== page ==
Advice from Alumni Chris Dugan
U of R and the Navy worked together to get me to Madrid within the bounds of my NROTC scholarship. I showed up with a seabag and a bicycle, and I spent weekends pedaling to Toledo and other nearby towns. I had never been abroad before, and I quickly learned how to navigate (both physically and figuratively) my way around Spain.
That experience was tremendously valuable in my subsequent careers as a Navy SEAL and as the President of a global manufacturing business. I think, in much the same way that engineering firms ascribe value to "practical engineers" who can both solve equations and assemble dune buggies, the business world sees tremendous value in an employee who can comfortably operate across cultures and in multiple languages.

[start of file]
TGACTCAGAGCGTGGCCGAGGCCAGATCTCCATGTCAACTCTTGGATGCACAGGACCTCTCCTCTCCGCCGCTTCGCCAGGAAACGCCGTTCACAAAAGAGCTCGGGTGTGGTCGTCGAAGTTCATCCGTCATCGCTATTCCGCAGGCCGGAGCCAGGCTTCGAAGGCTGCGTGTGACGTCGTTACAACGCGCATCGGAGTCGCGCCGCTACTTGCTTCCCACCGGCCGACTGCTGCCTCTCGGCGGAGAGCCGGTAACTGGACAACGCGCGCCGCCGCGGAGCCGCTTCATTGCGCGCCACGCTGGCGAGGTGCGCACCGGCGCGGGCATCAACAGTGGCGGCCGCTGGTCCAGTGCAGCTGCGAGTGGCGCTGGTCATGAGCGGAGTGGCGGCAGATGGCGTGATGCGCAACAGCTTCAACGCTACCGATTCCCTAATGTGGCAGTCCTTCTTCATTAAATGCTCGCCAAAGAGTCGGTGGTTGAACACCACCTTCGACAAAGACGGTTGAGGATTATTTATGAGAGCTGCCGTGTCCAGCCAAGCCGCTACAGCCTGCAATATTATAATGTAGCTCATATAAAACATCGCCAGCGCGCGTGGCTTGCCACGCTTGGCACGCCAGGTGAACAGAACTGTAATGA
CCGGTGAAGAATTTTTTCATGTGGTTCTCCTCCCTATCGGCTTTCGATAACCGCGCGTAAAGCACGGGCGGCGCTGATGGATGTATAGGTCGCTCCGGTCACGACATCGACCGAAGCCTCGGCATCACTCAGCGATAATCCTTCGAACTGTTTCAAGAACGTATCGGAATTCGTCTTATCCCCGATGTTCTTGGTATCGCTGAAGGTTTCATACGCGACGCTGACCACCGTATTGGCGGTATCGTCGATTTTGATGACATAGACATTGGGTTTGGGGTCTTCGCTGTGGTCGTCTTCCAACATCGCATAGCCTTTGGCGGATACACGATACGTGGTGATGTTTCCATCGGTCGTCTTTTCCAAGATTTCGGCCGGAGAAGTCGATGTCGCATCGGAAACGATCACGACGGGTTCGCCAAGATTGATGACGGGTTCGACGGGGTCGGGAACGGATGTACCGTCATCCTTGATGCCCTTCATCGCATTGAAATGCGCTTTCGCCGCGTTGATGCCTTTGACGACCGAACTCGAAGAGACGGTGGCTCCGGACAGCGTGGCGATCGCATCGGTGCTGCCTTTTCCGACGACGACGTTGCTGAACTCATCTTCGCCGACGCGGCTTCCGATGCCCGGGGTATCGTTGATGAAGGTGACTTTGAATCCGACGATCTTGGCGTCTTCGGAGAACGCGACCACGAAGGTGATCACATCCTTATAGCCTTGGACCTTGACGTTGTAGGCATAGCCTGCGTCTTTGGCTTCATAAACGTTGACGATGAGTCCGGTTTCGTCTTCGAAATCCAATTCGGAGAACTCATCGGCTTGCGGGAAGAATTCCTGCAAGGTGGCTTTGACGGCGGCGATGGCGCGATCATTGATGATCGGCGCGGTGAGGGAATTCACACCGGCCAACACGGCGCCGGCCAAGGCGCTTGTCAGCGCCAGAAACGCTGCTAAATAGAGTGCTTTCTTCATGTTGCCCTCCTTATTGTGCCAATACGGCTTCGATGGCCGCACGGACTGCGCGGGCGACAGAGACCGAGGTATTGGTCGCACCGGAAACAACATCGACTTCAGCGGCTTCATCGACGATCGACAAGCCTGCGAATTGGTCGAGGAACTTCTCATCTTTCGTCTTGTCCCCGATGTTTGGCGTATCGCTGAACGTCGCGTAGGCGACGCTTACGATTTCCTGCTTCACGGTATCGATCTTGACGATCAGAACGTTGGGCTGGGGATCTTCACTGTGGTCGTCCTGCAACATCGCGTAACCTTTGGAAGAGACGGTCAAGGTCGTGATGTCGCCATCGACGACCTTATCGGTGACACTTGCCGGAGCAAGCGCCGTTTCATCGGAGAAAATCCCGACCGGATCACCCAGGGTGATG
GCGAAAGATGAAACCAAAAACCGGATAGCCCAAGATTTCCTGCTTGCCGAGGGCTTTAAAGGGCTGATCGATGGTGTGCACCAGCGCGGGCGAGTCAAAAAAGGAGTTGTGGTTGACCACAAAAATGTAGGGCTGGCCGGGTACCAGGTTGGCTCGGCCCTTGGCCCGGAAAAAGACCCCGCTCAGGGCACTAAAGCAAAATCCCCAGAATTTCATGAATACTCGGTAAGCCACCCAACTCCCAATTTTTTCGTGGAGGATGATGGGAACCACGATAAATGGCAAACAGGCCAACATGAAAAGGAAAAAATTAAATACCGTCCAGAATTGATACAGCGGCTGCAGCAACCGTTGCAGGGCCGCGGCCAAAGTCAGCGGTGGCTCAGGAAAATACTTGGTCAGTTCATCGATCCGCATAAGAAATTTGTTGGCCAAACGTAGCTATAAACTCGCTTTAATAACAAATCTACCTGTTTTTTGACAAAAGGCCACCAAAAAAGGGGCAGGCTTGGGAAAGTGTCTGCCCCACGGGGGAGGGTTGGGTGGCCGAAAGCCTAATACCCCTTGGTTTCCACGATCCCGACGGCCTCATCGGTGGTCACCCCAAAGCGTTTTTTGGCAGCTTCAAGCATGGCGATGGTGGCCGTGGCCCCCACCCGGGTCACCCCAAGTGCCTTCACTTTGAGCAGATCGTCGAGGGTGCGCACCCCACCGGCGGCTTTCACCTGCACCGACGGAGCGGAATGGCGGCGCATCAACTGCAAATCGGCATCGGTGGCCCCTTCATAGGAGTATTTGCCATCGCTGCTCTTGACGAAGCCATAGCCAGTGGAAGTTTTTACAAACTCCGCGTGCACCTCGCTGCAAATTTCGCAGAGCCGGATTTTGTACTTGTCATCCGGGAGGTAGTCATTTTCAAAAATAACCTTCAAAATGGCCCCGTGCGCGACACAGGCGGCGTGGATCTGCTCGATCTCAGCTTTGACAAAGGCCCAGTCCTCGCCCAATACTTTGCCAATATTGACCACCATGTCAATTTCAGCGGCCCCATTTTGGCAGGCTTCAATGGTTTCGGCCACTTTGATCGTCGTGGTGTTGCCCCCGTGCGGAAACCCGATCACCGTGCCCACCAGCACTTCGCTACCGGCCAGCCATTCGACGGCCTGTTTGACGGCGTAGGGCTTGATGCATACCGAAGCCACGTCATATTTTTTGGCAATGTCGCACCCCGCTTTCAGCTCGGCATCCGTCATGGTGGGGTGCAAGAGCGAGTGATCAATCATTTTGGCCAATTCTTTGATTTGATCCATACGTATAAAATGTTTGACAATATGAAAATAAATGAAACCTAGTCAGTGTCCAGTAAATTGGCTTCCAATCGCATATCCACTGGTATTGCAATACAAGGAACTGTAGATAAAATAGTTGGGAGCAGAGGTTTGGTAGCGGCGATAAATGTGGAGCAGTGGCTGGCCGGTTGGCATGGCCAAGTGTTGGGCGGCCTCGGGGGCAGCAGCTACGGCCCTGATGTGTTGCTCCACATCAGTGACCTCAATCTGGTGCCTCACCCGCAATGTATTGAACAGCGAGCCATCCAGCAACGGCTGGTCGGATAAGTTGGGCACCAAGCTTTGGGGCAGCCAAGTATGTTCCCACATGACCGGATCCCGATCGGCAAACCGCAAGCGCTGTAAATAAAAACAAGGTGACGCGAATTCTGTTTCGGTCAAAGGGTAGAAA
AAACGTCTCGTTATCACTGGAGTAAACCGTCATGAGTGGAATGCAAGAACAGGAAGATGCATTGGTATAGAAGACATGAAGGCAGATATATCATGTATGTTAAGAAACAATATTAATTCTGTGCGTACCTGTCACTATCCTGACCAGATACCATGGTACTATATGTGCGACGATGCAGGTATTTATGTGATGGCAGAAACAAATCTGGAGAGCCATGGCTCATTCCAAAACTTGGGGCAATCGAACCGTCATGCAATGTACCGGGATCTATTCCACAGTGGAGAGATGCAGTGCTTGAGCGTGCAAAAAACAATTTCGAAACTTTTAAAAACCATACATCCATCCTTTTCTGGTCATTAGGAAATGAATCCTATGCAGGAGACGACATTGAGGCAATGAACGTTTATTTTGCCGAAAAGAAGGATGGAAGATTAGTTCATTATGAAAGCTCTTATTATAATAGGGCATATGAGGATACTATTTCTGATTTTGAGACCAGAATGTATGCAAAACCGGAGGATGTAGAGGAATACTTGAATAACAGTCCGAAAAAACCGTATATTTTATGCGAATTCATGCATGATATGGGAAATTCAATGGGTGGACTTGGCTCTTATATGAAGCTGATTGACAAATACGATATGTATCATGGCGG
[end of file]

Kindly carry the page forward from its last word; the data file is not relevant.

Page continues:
In fact, in an increasingly global economy, if you can't do that, you are at a disadvantage. Fully half of my Wharton business school classmates spoke at least one other language, and most Europeans spoke three.
Chris Dugan and his son (who is now on study abroad in London at Northeastern University) at the Heineken brewery in Amsterdam, summer 2013.